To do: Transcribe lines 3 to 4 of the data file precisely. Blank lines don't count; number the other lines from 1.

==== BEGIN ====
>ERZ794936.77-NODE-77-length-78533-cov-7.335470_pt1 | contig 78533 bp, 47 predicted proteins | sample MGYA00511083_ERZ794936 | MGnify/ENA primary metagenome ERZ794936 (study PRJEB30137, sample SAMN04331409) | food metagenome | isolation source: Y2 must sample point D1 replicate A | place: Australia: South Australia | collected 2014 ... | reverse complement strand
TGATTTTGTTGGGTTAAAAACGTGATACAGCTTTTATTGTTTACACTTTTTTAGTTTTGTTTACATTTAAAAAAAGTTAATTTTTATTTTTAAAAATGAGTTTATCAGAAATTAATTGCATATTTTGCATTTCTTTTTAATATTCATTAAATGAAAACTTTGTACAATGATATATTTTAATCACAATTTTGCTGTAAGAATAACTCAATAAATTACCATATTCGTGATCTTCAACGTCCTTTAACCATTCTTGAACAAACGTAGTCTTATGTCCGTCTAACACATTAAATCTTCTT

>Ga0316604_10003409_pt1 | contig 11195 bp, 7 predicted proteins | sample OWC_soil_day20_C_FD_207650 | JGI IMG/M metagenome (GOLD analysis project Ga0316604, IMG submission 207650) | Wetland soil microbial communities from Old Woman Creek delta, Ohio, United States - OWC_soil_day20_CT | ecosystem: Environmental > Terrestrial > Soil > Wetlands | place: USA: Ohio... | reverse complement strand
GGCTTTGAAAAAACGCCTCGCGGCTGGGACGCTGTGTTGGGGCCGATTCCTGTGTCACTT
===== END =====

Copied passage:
>Ga0316604_10003409_pt1 | contig 11195 bp, 7 predicted proteins | sample OWC_soil_day20_C_FD_207650 | JGI IMG/M metagenome (GOLD analysis project Ga0316604, IMG submission 207650) | Wetland soil microbial communities from Old Woman Creek delta, Ohio, United States - OWC_soil_day20_CT | ecosystem: Environmental > Terrestrial > Soil > Wetlands | place: USA: Ohio... | reverse complement strand
GGCTTTGAAAAAACGCCTCGCGGCTGGGACGCTGTGTTGGGGCCGATTCCTGTGTCACTT